Life & Letters
One of the weaknesses of many political biographies is that they are so often all about politics. The authors either…
It came as a bit of a shock to learn from Philip Hensher’s review of Body of Work: 40 Years…
Gordon Bottomley, Georgian poet with an unpoetic name, wrote a play called King Lear’s Wife with which he hoped to…
There was a photograph the other day of a Hemingway lookalike competition in Key West, Florida. Bizarre? Perhaps not. It’s 50 years since he put the barrel of a shotgun in his mouth and blew his head off, but he remains the most famous and widely recognised American writer of the 20th century, indeed of all time. Sadly, however, the lookalikes all take after the bearded bust-up Papa of his last miserable years, not the handsome young author of the great short stories where every word does its work and there are never too many of them. That Hemingway created an American type — lean, rangy, debonair — last example, Gregory Peck as the journalist in Roman Holiday.
Laurence Sterne remarked rather a long time ago that they order these matters better in France, and happily this is still the case. Fifteen hundred teachers of literature recently protested about the choice of a set book for Terminale L du bac — the exam taken by 17-year-olds. Their concern is perhaps more political than literary. Nevertheless they denounced the choice of book as ‘a negation of our discipline’. ‘We are teachers of literature,’ they said; ‘is it our business to discuss a work of history?’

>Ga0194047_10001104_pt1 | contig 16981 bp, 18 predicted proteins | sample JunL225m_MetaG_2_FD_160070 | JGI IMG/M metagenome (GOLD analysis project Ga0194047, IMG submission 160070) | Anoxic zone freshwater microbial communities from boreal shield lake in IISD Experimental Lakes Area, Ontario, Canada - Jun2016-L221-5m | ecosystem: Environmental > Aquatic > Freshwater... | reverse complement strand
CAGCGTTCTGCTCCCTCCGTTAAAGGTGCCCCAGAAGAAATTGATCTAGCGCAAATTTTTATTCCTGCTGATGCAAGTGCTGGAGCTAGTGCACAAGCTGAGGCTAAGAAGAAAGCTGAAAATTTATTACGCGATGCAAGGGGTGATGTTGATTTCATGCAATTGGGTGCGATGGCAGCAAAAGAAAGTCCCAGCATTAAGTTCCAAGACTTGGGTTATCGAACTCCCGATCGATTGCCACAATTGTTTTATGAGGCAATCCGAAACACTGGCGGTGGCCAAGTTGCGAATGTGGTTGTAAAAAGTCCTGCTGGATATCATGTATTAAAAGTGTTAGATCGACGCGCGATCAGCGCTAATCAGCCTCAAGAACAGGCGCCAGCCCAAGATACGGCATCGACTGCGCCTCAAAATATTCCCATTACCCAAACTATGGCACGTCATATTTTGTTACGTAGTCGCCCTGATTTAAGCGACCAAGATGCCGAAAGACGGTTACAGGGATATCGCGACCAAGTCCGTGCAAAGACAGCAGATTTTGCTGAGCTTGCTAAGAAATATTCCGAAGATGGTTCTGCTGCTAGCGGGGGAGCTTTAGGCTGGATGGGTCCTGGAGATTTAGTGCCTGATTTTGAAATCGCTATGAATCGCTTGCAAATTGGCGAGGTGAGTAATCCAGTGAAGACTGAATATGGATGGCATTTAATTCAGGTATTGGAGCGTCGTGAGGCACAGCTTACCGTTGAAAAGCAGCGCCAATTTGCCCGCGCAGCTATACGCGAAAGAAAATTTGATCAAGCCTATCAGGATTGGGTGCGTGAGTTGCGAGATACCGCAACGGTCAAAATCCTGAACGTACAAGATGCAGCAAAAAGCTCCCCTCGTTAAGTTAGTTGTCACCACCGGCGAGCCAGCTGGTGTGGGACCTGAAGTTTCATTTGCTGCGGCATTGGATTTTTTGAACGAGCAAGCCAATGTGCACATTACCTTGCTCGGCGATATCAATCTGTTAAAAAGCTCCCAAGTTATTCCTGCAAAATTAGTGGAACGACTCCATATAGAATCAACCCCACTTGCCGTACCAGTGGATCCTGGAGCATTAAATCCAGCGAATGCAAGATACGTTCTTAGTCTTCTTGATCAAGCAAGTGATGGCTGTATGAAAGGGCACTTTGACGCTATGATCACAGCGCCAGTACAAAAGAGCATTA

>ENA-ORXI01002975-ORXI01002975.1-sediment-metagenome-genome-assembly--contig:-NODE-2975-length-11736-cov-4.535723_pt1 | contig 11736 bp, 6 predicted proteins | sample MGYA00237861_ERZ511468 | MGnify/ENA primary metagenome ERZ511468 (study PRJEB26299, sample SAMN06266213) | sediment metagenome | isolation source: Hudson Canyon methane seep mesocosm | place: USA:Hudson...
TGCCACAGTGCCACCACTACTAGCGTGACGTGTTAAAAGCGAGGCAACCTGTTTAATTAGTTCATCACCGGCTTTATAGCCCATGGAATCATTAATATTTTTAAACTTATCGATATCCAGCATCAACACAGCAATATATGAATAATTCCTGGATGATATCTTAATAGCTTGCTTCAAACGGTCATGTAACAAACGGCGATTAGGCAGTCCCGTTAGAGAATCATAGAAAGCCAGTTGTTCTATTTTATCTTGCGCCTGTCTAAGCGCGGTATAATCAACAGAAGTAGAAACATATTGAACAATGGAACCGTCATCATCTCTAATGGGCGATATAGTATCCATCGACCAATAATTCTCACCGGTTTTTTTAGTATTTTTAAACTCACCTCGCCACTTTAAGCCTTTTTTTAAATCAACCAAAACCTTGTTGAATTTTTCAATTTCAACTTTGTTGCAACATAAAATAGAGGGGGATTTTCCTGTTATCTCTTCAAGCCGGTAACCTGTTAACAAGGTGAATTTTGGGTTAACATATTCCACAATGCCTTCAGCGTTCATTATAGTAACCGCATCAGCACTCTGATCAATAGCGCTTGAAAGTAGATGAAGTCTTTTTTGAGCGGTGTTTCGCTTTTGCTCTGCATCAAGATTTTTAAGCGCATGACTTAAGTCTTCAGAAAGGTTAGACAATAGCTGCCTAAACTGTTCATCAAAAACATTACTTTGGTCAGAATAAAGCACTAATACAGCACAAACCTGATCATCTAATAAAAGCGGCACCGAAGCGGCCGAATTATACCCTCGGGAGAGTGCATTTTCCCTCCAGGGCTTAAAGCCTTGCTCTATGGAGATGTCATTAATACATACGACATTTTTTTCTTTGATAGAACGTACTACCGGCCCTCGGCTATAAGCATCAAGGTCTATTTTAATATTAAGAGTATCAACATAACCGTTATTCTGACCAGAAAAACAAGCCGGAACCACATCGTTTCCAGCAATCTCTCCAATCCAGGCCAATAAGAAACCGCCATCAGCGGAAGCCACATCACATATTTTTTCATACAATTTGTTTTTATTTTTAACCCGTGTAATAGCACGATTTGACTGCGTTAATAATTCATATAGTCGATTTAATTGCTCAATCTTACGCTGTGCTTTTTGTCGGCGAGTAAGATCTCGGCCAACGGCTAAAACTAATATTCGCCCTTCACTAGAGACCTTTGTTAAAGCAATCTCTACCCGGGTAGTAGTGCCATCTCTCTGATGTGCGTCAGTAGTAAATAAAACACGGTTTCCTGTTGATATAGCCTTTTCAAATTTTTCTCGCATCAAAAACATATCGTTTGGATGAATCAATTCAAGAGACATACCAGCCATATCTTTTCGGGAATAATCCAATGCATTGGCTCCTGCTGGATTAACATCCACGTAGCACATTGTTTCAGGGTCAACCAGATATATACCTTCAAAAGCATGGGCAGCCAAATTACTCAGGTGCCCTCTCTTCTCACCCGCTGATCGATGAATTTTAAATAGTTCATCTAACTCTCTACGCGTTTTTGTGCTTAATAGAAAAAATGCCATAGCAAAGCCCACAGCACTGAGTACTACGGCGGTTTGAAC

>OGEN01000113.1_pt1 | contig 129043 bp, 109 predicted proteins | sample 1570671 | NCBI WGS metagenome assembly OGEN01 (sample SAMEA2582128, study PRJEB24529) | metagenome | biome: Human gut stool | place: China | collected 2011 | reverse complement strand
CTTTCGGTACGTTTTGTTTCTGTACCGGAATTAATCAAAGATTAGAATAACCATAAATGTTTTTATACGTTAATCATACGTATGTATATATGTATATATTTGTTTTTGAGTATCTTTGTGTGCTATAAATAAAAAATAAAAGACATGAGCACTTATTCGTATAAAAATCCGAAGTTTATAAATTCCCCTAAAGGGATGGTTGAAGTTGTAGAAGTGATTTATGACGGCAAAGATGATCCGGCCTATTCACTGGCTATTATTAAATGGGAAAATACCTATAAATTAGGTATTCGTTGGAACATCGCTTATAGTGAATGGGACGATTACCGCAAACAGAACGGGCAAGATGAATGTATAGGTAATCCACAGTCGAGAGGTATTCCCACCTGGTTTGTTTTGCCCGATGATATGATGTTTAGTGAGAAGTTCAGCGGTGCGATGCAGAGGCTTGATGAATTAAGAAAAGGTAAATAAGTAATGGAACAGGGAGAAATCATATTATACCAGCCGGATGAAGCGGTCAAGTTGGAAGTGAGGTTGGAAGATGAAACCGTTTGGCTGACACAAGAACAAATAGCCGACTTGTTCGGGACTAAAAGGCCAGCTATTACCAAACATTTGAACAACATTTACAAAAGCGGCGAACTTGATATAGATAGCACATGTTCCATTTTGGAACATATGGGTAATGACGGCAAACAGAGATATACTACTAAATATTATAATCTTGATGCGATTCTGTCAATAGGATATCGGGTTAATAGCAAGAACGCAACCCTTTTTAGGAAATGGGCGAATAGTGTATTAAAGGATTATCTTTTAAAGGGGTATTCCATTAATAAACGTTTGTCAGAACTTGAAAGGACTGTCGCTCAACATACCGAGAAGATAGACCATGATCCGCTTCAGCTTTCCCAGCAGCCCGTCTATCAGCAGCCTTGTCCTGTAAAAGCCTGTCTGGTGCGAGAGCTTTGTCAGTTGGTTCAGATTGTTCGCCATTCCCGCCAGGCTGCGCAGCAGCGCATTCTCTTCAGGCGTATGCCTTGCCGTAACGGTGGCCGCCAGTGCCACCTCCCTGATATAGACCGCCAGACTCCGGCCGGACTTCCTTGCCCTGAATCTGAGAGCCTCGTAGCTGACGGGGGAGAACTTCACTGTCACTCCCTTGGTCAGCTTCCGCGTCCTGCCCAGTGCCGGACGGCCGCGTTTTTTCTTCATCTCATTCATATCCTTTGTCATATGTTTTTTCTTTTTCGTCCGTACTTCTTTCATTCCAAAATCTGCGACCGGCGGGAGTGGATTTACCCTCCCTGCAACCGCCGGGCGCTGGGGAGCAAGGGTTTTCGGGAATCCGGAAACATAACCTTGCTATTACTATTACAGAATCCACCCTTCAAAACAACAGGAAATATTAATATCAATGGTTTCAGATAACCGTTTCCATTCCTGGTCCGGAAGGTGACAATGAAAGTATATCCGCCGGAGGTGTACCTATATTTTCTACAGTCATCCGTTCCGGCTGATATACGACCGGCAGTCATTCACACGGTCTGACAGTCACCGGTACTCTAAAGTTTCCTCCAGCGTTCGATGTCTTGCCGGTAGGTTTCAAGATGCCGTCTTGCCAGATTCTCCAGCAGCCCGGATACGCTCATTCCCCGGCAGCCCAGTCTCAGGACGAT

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For better, for worse . . .
Ermyntrude and Esmeralda, by Lytton Strachey
The Appeal of the Past
Few would look for what academics might call ‘a gay sub-text’ in the Waverley novels.
Evelyn Waugh told Nancy Mitford he was ‘surprised to find’ that Proust ‘was a mental defective. He has absolutely no sense of time.’
Not quite one of the masters
‘When young lips have drunk deep of the bitter waters of Hate, Suspicion and Despair, all the Love in the world will not wholly take away that knowledge.’